Latest Surveys Show a Worldview of Difference
People are reading the Bible more than ever these days -- and based on a new survey, they need to! Only six percent of adults in this country have what George Barna defines as a "biblical worldview" -- a shocker of a statistic that has more Christians wondering, what on earth are parents and churches teaching?
He's been in the business for more than 25 years -- interviewing tens of thousands of people. And here's one thing George Barna has learned: No one has a pure worldview. It doesn't matter if their worldview is biblical, postmodernism, secular humanism, new age, mysticism, whatever it may be. To some degree, he says, "we all pick and choose things that make sense to us and feel good... [then] we wrap it all together in this unique package..." But the problem for Christians is, more and more of that package doesn't include the black and white truth of God's word.
As part of his American Worldview Inventory, Barna -- who directs the Cultural Research Center at Arizona Christian University -- asks 51 different questions about what people believe and how they live out those beliefs. Then, he explained on "Washington Watch," "we drill down." He asks people things like how they would define success, what is our common purpose, or the ultimate reason for living. And what he found is, there's really no dominant perspective. On success, about one in five said, "living and healthy, productive, and safe life." Another 22 percent said, "being a good person." About the same amount answered, "personal happiness and freedom." Only 21 percent replied that success is "consistent obedience to God."
These are startling statistics when you consider that roughly 70 percent of Americans identify as Christians -- and yet most of them don't seem to know their fundamental purpose on earth. "It kind of ties in to the other things we found in the research, as well," George pointed out, "related to what they believe about God. We're at a point where only 51 percent of Americans now have what you might call an orthodox biblical view about God -- that is, describing God as the all-knowing, all-powerful Creator of the universe who is perfect and just and still rules that universe today." When Barna asked them to agree with more statements -- about God's love, existence, who He is, and His involvement in everyone's life -- only 10 percent of the population lined up on all of them. Suddenly, he said, the six percent figure with a biblical worldview starts to make sense.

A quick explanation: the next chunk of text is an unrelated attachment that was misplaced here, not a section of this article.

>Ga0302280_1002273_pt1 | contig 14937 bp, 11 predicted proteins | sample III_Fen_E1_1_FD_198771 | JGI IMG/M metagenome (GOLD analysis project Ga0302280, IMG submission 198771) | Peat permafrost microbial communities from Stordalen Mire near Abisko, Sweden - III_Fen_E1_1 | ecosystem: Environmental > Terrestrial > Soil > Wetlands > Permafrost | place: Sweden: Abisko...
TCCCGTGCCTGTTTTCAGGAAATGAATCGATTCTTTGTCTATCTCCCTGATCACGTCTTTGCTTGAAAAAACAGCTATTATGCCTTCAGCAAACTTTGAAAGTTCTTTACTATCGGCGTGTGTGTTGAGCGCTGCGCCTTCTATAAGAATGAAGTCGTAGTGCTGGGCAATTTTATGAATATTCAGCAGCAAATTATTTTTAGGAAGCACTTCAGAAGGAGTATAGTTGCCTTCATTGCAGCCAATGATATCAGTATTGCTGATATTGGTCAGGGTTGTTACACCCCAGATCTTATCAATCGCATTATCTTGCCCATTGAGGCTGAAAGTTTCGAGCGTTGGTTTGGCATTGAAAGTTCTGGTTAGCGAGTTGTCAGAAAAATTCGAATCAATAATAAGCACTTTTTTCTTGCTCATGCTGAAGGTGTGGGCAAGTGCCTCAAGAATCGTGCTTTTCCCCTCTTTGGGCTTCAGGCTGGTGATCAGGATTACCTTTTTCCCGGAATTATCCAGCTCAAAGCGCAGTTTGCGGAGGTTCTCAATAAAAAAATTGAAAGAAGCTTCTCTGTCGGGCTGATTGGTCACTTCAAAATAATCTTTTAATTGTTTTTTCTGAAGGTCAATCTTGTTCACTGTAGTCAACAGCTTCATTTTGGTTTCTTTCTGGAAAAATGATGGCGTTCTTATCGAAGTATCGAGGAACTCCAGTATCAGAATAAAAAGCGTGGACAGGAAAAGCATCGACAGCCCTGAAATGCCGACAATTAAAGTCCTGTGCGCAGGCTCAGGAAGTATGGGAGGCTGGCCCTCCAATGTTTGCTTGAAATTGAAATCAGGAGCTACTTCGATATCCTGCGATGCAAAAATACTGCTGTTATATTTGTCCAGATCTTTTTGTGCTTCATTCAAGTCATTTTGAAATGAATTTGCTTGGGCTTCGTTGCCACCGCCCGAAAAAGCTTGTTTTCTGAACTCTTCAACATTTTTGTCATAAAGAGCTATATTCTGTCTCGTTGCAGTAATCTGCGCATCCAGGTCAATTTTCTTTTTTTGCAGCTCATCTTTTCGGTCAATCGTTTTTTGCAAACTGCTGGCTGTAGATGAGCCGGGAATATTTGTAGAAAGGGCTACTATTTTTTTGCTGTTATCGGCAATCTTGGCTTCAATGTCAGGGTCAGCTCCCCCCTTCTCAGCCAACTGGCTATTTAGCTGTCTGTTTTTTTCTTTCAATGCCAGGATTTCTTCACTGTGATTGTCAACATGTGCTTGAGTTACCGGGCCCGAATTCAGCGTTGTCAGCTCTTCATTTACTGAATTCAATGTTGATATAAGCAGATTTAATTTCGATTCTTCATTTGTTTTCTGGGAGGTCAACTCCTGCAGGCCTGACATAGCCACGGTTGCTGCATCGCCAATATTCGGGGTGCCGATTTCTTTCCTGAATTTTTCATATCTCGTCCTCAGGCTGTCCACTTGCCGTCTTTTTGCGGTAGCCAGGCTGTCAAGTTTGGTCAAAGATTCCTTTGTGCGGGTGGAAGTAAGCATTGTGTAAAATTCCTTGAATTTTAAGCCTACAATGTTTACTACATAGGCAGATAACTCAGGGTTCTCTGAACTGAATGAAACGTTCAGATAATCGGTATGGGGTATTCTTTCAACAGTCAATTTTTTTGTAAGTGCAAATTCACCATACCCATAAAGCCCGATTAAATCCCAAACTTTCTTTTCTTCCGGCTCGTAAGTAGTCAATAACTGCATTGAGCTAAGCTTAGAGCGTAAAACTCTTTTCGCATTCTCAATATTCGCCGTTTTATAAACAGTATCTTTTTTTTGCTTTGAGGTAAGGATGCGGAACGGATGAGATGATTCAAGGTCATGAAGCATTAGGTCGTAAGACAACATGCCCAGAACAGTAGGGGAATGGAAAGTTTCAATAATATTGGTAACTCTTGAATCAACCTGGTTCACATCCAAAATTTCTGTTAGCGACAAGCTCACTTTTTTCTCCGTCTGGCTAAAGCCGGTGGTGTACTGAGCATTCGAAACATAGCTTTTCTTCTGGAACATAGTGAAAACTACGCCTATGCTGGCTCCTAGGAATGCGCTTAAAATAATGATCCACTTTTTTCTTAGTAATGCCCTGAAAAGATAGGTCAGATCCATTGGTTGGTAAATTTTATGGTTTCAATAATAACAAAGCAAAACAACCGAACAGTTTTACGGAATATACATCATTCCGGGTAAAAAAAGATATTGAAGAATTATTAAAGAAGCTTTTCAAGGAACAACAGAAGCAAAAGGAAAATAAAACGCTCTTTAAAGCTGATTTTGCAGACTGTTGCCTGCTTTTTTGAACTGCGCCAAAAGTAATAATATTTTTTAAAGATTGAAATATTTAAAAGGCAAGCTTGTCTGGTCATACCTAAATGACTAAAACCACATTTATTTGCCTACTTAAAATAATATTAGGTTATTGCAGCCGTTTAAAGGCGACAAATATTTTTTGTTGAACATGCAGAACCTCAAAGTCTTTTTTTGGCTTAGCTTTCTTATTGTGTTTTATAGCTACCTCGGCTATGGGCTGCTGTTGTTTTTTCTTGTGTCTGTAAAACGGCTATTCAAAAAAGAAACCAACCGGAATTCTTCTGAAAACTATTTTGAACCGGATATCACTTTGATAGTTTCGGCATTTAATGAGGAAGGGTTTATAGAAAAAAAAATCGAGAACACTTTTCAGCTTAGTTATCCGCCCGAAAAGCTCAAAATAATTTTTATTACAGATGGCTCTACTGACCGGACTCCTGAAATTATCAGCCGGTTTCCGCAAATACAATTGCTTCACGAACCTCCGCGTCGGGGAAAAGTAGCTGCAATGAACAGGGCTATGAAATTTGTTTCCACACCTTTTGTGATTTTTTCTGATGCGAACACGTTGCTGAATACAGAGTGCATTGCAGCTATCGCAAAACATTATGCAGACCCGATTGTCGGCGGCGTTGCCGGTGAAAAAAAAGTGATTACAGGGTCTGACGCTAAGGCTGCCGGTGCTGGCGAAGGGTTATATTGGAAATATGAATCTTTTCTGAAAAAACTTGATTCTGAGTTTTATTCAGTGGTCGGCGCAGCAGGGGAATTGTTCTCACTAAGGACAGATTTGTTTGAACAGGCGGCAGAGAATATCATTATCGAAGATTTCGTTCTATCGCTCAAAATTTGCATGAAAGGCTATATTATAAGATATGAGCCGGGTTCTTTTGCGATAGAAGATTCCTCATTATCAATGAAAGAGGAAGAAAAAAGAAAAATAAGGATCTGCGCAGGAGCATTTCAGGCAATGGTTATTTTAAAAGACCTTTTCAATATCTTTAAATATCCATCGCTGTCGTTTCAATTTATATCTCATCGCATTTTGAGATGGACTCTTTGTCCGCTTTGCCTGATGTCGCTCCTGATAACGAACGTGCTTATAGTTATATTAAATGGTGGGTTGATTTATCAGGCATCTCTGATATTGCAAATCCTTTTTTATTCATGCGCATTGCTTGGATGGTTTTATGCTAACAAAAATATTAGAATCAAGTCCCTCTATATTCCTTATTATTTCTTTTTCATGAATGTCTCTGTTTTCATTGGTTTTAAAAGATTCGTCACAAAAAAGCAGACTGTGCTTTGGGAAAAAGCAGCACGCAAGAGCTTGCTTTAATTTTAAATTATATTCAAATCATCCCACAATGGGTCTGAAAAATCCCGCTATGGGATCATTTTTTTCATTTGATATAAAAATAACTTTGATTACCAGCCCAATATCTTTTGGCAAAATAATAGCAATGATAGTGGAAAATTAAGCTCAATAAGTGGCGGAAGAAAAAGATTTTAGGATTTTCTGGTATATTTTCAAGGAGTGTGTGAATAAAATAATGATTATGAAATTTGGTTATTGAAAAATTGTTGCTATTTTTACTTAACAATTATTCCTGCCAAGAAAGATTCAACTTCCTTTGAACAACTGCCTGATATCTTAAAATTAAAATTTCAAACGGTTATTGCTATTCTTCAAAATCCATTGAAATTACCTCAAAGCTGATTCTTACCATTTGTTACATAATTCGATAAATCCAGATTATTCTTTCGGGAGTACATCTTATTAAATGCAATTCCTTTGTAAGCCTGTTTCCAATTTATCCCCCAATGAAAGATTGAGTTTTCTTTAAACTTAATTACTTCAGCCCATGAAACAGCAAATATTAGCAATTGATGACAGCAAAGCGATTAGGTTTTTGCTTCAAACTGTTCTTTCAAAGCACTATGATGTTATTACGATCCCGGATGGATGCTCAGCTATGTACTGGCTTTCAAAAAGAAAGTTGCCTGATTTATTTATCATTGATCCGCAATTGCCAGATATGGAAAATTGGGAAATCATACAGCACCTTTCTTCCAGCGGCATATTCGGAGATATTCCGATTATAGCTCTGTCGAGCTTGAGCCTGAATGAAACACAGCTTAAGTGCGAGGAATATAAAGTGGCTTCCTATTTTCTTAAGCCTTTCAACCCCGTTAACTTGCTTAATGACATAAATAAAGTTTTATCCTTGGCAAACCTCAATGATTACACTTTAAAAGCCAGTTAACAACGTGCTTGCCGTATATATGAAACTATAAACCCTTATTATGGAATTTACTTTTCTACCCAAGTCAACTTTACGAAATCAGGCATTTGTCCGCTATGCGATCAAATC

But what about the evangelical community -- surely, that statistic is higher there? "It is," George replied, "but not as high as you might think." Even people going to Bible-believing churches don't have much of an edge in the worldview department. Only 21 percent line up on the Barna scale -- a dismal number that ought to be a wake-up call to every pastor and parent in America.
It all, George insists, "comes back to our households. Because, of course, it's the parents' job to be developing the worldview in their children. The church is there to support the parents in doing that -- whether it's through [children's ministry] or how they prepare the parents to do that task through the teaching in the church... But really, the most significant thing is what we do with our children... Really, it's those early years in life that are so critical." Believe it or not, he went on, a person's worldview starts developing at 15 to 18 months of age -- and it's almost completely developed by age 13. That's not a lot of time, and we -- as parents -- aren't the only influencers. There's the media, their friends, teachers, public officials. They all help shape their thinking about right and wrong, purpose, God, and life.
It all goes back to what Scripture tells us: if we teach our children when they're young, they'll return to it. But they're not going to return to that which they don't know. That's why it's extremely critical that parents take the leading role -- even in pre-school, kindergarten, and elementary school -- in teaching them a biblical worldview and helping them integrate that faith with the world around them.
The bottom line, George insists, is: we can't keep doing what we've been doing. "When we talk with senior pastors across the country about worldview, more than 80 percent say they're doing a great job." The evidence disagrees. "When we talk with parents, we find that less than five percent of parents of kids under 13 have a biblical worldview. They can't get what they don't have. So we've got to change our plan if we want a different outcome." And for the sake of this generation -- the sooner, the better.